Port Credit Marine Surveys
& Yacht Delivery

Society of Accredited Marine Surveyors

American Boat & Yacht Council

Seasickness and CO poisoning symptoms are alarmingly similar

The U.S. Coast Guard (USCG) is investigating solutions, and attempting to raise awareness about what they call an "epidemic of
carbon monoxide (CO) poisoning
on boats".

Boat design characteristics and boaters unawareness of the hazards are implicated in the rapidly increasing number of reported deaths both inside and outside of houseboats
, cruisers, and ski boats. Talk to your marine surveyor about your specific boat. A report from National Institute for Occupational Safety and Health (NIOSH) detailing recent investigations at Lake Powell, Utah, from 1990 to 2000 found 111 CO poisoning, 74 on houseboats and 37 on other types of pleasure craft. A new NIOSH report, "Boat-Related Carbon Monoxide (CO) poisoning"
cited 93 fatalities and 377 non-fatal CO related poisoning identified on or around boats through March 19, 2003.
Consider the lovely canvas work on this Chris Craft (above left) and note how in the photo at right the canvas unsnaps to reveal blocked ventilation louvers.
Any CO produced in the engine compartment is going straight into a fully enclosed cockpit
This boat is dangerous !
The USCG stresses that these numbers under report the actual number of incidents that have occurred because many emergency personnel are not fully aware of the problem and while drowning may be the actual cause of death the drowning was due to loss of consciousness caused by CO poisoning.

CO is a potentially deadly gas that is odourless, colourless and tasteless and is found as a by product of internal combustion engines or any appliance that burns fossil fuels. CO enters the bloodstream through the lungs and displaces the oxygen needed by the body with a resulting hypoxia of body tissues. Symptoms of CO poisoning include rapid onset of headache fatigue, nausea, dizziness, confusion, convulsions and death. Note: The early symptoms are almost identical to those of seasickness.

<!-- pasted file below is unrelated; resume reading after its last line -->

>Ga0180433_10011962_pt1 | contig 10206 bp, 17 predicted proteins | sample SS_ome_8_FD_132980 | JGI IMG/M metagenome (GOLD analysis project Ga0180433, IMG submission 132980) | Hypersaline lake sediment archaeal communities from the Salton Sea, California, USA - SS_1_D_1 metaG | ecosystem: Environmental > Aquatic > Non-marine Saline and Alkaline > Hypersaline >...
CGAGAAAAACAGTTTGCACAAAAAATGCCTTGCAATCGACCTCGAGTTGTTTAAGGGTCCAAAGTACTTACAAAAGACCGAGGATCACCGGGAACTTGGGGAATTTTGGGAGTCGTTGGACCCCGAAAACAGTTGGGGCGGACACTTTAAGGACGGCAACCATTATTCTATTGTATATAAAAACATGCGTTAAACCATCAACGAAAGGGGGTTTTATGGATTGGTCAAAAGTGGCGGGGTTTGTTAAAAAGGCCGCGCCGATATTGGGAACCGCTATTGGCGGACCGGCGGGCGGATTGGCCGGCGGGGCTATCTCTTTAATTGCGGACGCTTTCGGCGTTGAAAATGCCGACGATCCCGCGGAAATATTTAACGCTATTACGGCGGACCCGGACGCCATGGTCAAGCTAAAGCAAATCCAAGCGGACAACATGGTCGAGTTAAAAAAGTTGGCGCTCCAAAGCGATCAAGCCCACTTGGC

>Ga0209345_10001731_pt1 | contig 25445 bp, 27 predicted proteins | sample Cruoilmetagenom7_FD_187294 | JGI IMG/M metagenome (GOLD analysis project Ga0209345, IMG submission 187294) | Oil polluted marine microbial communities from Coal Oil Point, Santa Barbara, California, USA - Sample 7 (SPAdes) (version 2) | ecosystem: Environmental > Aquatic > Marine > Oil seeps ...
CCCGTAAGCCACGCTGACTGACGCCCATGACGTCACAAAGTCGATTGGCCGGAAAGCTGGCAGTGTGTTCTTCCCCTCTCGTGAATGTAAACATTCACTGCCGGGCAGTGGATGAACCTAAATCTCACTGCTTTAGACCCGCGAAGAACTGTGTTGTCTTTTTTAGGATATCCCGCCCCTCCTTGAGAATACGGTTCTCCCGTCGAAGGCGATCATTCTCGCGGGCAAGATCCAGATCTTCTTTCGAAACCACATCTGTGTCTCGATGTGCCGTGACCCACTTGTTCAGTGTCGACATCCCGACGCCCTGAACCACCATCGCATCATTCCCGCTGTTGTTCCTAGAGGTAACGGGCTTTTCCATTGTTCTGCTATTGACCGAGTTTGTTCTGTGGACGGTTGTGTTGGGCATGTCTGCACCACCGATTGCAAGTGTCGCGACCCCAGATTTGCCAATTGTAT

It has been known for some time that carbon monoxide can reach lethal concentrations from generator exhaust that gathers at the stern of houseboats, but only in the last couple of years has it been found that carbon monoxide can gather in deadly concentrations in the cockpits of cruisers, belowdecks from propane appliances and leaking exhaust systems and behind ski boats and even personal watercraft. The highest concentrations of CO are often around swim platforms and cockpits and can actually be sucked inboard by the "draft" effect of a moving vessel, It has been generally assumed that CO poisoning was not possible outdoors however one recent fatality was that of a man working in the cockpit of his sail boat with a portable generator running on the dock. The CO drifted down into the cockpit and killed him.

CO poisoning in and outside of boats is now beginning to receive a higher level of attention. At recent meeting USCG, NIOSH and the boating industry met to discuss the state of current research, education, and solutions to the CO risks associated with recreational vessels. The was to examine methods to prevent boat-related CO poisoning and to review the status of current research and regulations. The meeting focused primarily on the problems of CO emissions from houseboat generators and engines from all types of pleasure craft, including cabin cruisers and ski boats.

As evidenced from the number of poisoning on all types of pleasure craft, generator exhausts are only part of the CO problem. Drive engine exhaust is responsible for over half of the CO related deaths noted by NIOSH.

Boat builders seeking National Marine Manufacturers Association certification for their boats now have to install carbon monoxide detectors inside the cabin if the craft has living accommodations below. These devices don't function well in outside environments but may be better than nothing. The requirement was added to the NMMA's certification standards in March 2001 to for model year 2002.